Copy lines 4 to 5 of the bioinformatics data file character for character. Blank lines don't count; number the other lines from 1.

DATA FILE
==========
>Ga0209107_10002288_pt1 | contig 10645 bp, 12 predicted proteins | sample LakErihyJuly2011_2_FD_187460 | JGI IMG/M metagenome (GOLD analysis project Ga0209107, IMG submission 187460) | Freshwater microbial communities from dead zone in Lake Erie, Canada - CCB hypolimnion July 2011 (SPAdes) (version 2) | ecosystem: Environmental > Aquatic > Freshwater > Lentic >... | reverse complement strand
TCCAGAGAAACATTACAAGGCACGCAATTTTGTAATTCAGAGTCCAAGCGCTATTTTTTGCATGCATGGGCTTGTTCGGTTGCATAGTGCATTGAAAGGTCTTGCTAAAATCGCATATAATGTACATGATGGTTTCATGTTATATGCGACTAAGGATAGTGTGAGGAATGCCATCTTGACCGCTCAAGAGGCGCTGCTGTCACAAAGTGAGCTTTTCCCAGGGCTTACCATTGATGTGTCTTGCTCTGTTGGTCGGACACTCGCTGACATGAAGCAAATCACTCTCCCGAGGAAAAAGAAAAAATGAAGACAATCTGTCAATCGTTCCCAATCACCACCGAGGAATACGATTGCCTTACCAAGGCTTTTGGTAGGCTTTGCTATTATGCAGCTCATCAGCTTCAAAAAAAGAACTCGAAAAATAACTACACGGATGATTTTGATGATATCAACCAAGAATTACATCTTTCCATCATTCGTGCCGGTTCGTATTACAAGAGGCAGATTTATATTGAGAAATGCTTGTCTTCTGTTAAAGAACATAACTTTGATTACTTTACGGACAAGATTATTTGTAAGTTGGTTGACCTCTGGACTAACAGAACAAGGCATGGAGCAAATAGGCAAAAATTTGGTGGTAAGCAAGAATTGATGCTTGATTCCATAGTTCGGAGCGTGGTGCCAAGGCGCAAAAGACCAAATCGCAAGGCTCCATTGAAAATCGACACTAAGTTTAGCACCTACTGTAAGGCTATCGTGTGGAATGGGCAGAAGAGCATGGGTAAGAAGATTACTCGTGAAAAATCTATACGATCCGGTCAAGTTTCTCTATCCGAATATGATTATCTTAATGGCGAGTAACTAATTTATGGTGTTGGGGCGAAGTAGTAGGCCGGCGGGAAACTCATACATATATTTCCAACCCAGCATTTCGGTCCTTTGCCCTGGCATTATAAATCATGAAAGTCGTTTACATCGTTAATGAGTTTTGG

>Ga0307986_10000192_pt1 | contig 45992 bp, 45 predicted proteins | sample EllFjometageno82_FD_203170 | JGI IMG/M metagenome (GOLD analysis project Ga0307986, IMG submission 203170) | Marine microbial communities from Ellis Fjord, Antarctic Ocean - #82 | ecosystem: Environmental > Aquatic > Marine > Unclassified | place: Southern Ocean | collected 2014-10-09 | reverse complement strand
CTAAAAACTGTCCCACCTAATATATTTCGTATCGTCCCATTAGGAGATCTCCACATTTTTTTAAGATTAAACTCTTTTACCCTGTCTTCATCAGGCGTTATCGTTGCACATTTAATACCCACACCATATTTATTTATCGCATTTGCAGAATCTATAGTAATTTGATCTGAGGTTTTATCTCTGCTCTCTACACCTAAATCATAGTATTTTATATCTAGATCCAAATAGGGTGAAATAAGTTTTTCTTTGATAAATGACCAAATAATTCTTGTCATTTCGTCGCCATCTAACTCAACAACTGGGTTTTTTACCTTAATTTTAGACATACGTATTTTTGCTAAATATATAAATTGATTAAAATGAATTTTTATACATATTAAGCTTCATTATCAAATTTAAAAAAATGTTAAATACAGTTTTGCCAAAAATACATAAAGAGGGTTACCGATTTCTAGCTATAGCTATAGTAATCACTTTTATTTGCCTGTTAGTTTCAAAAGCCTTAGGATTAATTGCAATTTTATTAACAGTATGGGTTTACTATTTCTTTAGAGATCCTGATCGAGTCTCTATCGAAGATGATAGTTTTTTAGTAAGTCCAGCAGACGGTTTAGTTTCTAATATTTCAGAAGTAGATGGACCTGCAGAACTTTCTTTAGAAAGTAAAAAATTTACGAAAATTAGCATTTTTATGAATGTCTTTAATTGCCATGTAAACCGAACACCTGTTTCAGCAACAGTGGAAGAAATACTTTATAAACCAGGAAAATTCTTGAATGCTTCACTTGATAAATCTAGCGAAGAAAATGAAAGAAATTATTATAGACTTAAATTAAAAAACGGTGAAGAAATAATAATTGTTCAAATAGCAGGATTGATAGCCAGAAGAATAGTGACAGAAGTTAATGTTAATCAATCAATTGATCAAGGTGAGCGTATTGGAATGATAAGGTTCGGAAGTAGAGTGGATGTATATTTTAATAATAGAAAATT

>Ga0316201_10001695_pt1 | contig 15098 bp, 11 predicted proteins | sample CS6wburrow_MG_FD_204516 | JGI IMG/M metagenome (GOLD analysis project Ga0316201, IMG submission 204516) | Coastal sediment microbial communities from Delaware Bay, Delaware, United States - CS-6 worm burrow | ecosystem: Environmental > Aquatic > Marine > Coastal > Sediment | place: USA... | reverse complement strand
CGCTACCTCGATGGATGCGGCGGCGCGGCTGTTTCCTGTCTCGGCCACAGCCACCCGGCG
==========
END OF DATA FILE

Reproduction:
CTAAAAACTGTCCCACCTAATATATTTCGTATCGTCCCATTAGGAGATCTCCACATTTTTTTAAGATTAAACTCTTTTACCCTGTCTTCATCAGGCGTTATCGTTGCACATTTAATACCCACACCATATTTATTTATCGCATTTGCAGAATCTATAGTAATTTGATCTGAGGTTTTATCTCTGCTCTCTACACCTAAATCATAGTATTTTATATCTAGATCCAAATAGGGTGAAATAAGTTTTTCTTTGATAAATGACCAAATAATTCTTGTCATTTCGTCGCCATCTAACTCAACAACTGGGTTTTTTACCTTAATTTTAGACATACGTATTTTTGCTAAATATATAAATTGATTAAAATGAATTTTTATACATATTAAGCTTCATTATCAAATTTAAAAAAATGTTAAATACAGTTTTGCCAAAAATACATAAAGAGGGTTACCGATTTCTAGCTATAGCTATAGTAATCACTTTTATTTGCCTGTTAGTTTCAAAAGCCTTAGGATTAATTGCAATTTTATTAACAGTATGGGTTTACTATTTCTTTAGAGATCCTGATCGAGTCTCTATCGAAGATGATAGTTTTTTAGTAAGTCCAGCAGACGGTTTAGTTTCTAATATTTCAGAAGTAGATGGACCTGCAGAACTTTCTTTAGAAAGTAAAAAATTTACGAAAATTAGCATTTTTATGAATGTCTTTAATTGCCATGTAAACCGAACACCTGTTTCAGCAACAGTGGAAGAAATACTTTATAAACCAGGAAAATTCTTGAATGCTTCACTTGATAAATCTAGCGAAGAAAATGAAAGAAATTATTATAGACTTAAATTAAAAAACGGTGAAGAAATAATAATTGTTCAAATAGCAGGATTGATAGCCAGAAGAATAGTGACAGAAGTTAATGTTAATCAATCAATTGATCAAGGTGAGCGTATTGGAATGATAAGGTTCGGAAGTAGAGTGGATGTATATTTTAATAATAGAAAATT

>Ga0316201_10001695_pt1 | contig 15098 bp, 11 predicted proteins | sample CS6wburrow_MG_FD_204516 | JGI IMG/M metagenome (GOLD analysis project Ga0316201, IMG submission 204516) | Coastal sediment microbial communities from Delaware Bay, Delaware, United States - CS-6 worm burrow | ecosystem: Environmental > Aquatic > Marine > Coastal > Sediment | place: USA... | reverse complement strand